How to Suck the Passive Aggressiveness Out of Your Relationship
Jasmine, a client of mine, asked me for help when her boyfriend said she was passive aggressive. “I couldn’t believe what I was hearing,” she said incredulously, “it’s pretty unfair to be labeled like that just because I get upset about the stuff he does sometimes.”
“There’s nothing wrong with letting your guy know if something’s bothering you,” I assured Jasmine.
I explained: “The problem is when you channel these frustrations in unhealthy ways that backfire instead of addressing an issue.”
Based on my previous conversations with her, I knew she had classic signs of passive aggressive behavior, which she didn’t realize was counter productive in making herself heard.
Here’s how I helped Jasmine get to the bottom of her situation:
#1: Know What’s Going On
I asked Jasmine, “When does something that annoys you, how do you react?” She mentioned that she tends to get sarcastic when she’s frustrated or clams up to make her boyfriend wonder what’s going on.
I told her that neither of these will help her cause since it doesn’t communicate her issues in a direct way.
Guys aren’t much for subtlety, so the first step to removing passive aggressiveness in your relationship is being more upfront about your feelings.
#2: Know Why it’s Happening
The best way to nip this kind of behavior is to zero in on the circumstances that usually bring it out. “When was the last time you reacted to the situation that way?” I asked Jasmine. “What were you were doing at the time and what was the conversation about?”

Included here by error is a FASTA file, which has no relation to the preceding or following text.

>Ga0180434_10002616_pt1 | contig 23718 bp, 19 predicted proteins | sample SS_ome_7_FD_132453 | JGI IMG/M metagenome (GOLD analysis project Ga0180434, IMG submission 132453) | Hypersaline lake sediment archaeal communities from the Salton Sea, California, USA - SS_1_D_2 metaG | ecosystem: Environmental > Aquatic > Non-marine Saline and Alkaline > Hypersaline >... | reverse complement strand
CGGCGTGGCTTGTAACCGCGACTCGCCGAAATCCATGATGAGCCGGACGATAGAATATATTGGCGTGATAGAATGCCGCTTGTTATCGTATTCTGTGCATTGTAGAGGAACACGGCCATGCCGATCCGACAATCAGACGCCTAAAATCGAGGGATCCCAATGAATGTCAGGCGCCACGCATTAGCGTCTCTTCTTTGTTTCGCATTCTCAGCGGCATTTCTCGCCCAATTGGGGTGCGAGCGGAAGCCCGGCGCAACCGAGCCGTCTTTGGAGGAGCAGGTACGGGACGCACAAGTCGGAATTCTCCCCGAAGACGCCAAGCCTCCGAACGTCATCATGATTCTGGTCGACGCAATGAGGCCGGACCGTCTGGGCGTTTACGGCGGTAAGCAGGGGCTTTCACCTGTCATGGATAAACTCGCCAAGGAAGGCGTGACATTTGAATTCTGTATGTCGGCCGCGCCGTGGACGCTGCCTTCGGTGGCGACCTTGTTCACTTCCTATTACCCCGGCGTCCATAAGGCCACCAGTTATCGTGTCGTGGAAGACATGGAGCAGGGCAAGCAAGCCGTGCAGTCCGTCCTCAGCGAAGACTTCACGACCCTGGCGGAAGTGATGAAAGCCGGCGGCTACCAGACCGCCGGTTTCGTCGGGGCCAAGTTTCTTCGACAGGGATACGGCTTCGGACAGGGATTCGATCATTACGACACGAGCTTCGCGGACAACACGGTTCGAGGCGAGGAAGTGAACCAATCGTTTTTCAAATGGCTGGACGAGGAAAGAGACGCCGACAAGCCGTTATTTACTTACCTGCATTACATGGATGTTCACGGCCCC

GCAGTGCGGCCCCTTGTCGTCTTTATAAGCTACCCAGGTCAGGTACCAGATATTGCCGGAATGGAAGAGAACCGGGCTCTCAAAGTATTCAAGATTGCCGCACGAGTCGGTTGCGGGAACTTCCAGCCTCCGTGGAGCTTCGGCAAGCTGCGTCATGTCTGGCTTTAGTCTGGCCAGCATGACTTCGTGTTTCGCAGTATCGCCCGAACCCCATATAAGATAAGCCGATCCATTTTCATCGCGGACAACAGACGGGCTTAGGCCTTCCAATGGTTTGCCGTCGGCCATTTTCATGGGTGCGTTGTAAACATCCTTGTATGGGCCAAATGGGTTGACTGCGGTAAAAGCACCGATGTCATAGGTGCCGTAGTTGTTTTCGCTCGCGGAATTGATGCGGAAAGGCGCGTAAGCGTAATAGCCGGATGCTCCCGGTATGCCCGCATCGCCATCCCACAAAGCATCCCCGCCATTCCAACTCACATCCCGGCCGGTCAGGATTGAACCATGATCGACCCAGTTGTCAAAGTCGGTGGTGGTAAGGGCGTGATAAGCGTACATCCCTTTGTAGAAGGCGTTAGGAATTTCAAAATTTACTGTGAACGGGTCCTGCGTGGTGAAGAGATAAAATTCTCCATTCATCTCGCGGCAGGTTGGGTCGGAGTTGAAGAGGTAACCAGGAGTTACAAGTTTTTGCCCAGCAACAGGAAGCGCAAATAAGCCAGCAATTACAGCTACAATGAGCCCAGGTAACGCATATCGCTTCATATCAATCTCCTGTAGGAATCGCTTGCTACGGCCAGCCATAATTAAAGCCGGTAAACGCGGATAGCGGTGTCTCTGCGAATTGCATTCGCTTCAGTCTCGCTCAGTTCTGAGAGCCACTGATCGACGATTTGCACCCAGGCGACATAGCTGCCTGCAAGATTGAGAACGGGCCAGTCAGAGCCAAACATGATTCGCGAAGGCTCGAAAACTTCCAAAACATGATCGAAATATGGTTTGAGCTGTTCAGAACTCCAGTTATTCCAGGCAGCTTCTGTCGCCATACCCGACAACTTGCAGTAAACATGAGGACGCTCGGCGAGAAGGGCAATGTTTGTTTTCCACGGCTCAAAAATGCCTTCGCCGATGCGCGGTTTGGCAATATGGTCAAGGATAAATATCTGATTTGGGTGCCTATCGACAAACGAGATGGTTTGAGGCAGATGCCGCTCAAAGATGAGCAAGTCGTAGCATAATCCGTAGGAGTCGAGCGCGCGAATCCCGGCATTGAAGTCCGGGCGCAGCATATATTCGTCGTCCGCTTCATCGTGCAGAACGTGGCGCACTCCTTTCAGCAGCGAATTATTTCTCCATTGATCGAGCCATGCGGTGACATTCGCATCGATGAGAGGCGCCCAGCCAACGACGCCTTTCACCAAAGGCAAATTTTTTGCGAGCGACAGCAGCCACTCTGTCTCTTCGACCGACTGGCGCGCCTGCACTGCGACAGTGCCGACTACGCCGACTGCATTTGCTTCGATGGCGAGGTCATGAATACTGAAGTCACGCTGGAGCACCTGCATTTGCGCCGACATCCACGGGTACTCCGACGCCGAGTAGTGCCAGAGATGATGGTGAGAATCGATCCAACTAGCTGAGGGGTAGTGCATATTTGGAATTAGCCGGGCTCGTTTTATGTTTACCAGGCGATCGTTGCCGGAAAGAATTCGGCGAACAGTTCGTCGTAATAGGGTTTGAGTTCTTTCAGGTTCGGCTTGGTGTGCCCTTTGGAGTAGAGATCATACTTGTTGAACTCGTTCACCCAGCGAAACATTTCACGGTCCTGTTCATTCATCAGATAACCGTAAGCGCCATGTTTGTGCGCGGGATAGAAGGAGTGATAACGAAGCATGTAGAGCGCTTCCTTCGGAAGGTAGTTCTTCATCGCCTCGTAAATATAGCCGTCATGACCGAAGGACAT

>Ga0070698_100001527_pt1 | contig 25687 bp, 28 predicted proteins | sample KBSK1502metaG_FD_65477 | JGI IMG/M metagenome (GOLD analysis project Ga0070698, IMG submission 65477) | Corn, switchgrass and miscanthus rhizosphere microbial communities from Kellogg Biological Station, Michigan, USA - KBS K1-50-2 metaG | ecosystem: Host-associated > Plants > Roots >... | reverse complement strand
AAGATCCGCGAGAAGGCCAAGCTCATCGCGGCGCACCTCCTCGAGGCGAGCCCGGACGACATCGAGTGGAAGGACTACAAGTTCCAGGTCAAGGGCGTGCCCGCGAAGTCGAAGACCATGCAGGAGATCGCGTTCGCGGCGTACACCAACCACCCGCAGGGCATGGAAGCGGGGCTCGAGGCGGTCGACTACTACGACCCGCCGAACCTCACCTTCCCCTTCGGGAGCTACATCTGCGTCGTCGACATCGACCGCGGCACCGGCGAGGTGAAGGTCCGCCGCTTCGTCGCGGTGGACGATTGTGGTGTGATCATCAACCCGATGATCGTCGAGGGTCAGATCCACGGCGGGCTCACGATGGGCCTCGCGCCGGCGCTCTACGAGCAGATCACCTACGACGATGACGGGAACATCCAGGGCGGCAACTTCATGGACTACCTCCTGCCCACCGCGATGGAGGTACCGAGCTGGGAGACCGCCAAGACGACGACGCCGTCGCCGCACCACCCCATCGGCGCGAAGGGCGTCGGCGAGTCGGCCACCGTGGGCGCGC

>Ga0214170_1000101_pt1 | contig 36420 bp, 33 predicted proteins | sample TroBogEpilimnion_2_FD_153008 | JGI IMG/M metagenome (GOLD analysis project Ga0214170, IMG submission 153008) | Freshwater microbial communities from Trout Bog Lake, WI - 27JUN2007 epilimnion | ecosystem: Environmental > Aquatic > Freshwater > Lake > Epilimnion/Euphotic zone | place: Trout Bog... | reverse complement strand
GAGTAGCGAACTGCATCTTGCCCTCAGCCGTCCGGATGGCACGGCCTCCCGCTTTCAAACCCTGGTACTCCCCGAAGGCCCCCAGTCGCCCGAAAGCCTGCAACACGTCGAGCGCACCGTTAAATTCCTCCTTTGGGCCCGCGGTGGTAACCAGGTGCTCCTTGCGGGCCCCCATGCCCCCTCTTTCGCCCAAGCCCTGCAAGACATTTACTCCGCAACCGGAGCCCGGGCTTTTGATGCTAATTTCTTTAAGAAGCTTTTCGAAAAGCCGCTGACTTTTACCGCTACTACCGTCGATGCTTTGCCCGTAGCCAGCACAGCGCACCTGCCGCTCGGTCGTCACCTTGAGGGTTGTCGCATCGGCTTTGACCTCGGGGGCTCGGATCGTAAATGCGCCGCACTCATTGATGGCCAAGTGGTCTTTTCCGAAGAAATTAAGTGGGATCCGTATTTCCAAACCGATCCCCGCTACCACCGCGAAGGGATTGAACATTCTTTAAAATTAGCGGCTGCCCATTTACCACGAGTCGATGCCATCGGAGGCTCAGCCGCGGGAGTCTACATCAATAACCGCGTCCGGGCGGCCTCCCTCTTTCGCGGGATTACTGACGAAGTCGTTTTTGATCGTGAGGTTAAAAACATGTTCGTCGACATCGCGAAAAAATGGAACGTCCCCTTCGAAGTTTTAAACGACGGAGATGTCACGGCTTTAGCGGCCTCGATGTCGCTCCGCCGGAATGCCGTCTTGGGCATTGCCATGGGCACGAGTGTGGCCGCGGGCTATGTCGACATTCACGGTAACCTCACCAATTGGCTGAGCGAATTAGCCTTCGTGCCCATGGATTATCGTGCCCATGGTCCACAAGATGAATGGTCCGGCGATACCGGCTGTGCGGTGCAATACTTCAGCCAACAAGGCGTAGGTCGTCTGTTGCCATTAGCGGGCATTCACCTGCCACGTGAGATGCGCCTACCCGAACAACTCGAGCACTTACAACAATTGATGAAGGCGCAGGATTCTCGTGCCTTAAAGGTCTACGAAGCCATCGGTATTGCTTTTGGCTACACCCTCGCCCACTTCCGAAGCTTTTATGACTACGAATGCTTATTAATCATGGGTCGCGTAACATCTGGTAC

My goal was to help her acknowledge the fact that certain scenarios were causing her to react in passive aggressive ways. That way, Jasmine can take an emotional step back and come up with a calculated response.
#3: React Intelligently
“So instead of telling your boyfriend you’re ‘fine’,” I said, “you should be clear about what you’re feeling exactly so he knows something’s up.”
I continued: “For example, when he forgot to take out the trash the night before, try telling him, ‘It’s really upsetting when our kitchen smells like a dump in the morning.’”
This kind of statement can help Jasmine vent her feelings but leave out the accusations or name-calling, which she hates doing.
This was when I also realized she’s uncomfortable with confrontations; this was why she had a hard time being direct with her boyfriend.
#4: Find Your Voice
The important takeaway for Jasmine was that she shouldn’t be afraid to believe in what she has to say. As long as she can identify an issue with her boyfriend in a clear, direct and constructive way, she doesn’t have to worry about speaking up.
Lastly, I told her that the key was to make a mental habit out of the tips I gave her.
Over time, I explained to Jasmine, this approach will gradually eliminate passive aggressive tendencies – as well as remove phrases like “Whatever,” and “I’m fine” from her conversations with her boyfriend.
That’s all it really takes to create a better connection with your partner.
If you find that you’re having the same problems in your own relationship, awareness is the first step to avoiding frustrating scenarios like Jasmine experienced.
And if you’re looking for better ways to connect, you need to identify his Connection Style, which is different for every guy. It’s the quickest way to make him fall for you.
Yours, in Perfect Passion,
– Carlos Cavallo